"The EU is in clear breach of our agreement, repeatedly seeking to politicise vital scientific cooperation by refusing to finalise access to these important programmes," said UK Foreign Secretary Liz Truss.
The UK has launched a formal appeal against its exclusion from EU scientific research programmes, using a provision in the post-Brexit agreement, the British government has confirmed.
It is the first such challenge to the EU bloc since Brexit.
The UK government said in a statement that it had activated "a mechanism set out in the UK-EU Trade and Cooperation Agreement (TCA) to resolve disputes between the UK and EU."
It said it made the move "in an effort to end persistent delays to the UK’s access to EU scientific research programmes, including Horizon Europe".
The UK noted that it had negotiated access to the programme, the European Union's research and innovation programme, but that the bloc "has still refused to finalise UK access, causing serious damage to research and development in both the UK and EU Member States".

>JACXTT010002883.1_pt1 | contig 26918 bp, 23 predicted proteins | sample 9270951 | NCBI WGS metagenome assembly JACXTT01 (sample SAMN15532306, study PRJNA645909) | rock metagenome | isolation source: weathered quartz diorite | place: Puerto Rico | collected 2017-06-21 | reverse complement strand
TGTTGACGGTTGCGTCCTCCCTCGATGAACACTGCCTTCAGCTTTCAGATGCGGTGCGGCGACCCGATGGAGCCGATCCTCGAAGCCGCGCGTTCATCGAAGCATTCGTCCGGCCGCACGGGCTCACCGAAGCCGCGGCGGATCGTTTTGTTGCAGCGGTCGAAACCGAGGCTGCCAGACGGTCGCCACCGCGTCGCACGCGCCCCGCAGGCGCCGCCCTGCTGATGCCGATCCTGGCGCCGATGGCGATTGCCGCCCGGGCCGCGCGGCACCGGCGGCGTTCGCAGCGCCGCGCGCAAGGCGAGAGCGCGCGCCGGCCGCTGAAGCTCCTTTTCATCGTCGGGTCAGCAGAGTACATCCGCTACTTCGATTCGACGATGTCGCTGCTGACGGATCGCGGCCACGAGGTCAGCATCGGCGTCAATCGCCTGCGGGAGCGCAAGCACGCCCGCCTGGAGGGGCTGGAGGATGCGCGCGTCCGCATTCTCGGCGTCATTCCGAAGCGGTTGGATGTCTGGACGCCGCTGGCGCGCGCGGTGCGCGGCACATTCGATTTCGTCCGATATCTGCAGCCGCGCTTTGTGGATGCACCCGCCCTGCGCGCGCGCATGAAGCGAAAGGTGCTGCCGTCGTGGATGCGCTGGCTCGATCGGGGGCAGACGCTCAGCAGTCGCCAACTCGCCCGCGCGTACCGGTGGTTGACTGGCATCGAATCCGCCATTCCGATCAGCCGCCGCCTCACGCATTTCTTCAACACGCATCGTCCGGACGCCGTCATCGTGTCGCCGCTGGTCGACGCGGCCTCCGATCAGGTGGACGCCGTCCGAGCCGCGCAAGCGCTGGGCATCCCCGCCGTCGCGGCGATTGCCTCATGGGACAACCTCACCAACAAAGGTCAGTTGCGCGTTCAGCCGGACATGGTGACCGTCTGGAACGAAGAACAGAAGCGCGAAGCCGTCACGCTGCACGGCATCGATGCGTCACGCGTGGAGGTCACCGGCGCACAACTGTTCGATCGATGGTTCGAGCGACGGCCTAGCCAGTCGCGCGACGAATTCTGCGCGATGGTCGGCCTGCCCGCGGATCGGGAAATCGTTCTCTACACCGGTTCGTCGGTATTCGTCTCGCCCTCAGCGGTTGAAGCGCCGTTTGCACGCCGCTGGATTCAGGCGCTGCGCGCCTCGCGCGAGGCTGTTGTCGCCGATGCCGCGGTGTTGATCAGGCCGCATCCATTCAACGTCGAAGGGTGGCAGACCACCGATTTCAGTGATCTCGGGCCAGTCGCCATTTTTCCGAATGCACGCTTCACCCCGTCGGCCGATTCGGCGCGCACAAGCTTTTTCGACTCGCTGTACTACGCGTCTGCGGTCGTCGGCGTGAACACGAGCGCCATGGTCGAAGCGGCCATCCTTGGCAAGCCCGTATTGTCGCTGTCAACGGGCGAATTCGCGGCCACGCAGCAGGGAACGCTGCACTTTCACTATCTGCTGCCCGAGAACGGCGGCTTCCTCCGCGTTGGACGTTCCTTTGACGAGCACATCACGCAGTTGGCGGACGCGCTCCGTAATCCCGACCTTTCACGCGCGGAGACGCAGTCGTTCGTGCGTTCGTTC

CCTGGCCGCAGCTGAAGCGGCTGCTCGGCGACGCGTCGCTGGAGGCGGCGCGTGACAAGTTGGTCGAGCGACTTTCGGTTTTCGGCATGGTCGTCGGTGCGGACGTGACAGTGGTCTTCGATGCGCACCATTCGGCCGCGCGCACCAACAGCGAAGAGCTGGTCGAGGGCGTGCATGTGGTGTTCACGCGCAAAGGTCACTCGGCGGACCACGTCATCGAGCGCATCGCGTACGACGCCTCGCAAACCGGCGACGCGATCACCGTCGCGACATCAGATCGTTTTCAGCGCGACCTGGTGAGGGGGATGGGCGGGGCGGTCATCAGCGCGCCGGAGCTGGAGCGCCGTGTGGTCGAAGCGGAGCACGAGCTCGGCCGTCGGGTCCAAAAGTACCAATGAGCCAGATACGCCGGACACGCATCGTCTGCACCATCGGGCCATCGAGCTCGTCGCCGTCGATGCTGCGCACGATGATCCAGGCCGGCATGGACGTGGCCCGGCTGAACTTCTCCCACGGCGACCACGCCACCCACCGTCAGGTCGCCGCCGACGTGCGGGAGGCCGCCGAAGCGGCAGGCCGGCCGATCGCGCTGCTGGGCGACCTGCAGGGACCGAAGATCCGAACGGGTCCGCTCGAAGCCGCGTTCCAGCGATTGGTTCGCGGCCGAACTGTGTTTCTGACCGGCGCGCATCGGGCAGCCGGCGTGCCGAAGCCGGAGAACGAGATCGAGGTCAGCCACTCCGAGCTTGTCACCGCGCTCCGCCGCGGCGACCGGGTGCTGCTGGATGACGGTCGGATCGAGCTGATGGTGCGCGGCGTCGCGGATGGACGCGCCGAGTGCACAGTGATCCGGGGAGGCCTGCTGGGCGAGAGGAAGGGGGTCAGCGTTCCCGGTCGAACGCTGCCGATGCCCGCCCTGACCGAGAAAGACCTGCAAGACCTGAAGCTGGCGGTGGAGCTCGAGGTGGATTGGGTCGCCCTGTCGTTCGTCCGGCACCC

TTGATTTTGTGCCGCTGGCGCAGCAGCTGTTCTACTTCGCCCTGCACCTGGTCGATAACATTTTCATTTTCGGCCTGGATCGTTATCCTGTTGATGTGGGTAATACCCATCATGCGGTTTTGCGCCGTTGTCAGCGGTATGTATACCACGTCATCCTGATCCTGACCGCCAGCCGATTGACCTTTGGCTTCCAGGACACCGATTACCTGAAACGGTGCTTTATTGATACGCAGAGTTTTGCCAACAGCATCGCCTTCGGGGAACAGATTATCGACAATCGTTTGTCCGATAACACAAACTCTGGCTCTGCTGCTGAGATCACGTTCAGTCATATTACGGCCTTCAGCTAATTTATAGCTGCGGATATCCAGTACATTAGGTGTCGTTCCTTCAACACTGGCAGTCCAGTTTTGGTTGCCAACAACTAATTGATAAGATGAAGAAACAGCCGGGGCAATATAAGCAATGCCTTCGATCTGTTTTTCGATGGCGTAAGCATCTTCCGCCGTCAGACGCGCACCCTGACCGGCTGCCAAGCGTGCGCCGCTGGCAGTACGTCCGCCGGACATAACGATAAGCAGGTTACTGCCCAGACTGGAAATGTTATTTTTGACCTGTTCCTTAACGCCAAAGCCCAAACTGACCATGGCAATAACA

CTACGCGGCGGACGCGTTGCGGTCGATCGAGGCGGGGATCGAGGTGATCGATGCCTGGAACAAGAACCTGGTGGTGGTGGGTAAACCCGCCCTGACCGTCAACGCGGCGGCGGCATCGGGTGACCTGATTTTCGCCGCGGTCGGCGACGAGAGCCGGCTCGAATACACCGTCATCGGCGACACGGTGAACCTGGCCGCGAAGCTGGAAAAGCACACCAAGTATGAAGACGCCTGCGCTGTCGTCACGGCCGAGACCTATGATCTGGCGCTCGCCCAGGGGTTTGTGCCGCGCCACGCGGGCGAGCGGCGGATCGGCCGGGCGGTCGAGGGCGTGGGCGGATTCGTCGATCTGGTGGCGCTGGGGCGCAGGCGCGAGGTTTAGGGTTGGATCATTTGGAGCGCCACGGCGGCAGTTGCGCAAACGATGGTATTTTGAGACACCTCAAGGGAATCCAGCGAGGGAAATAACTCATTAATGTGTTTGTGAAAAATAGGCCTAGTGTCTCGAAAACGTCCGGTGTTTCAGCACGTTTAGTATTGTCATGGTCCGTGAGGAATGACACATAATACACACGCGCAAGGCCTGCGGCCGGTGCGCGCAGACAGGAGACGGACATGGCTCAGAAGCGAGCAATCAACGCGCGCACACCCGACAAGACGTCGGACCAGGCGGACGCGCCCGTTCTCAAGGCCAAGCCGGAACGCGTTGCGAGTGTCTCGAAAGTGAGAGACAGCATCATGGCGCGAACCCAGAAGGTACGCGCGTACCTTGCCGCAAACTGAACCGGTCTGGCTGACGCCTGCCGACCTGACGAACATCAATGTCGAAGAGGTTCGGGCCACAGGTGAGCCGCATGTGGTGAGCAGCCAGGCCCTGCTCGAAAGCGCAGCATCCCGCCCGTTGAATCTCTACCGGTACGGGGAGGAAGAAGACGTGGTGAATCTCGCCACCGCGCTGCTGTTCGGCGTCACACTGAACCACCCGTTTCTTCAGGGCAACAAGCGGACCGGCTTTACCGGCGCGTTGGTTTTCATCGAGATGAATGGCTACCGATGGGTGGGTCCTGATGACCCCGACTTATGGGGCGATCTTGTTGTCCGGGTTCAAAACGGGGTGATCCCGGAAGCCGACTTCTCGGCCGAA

Horizon Europe funds research, the nuclear regulator Euratom and Copernicus, the satellite earth observation programme.
"The EU is in clear breach of our agreement, repeatedly seeking to politicise vital scientific cooperation by refusing to finalise access to these important programmes. We cannot allow this to continue," Foreign Secretary Liz Truss said in the statement.
The European Commission confirmed on Wednesday morning that it had received a letter from the British government on the subject.
"The Commission acknowledges receipt of the UK's request for consultations and will respond in accordance with the applicable rules set out in the post-Brexit agreement," European Commission spokesman Daniel Ferrie said.
But he had stressed the previous day during a regular press briefing that the issue presented "serious difficulties", noting that the trade agreement does not oblige the EU to involve the UK in such programmes.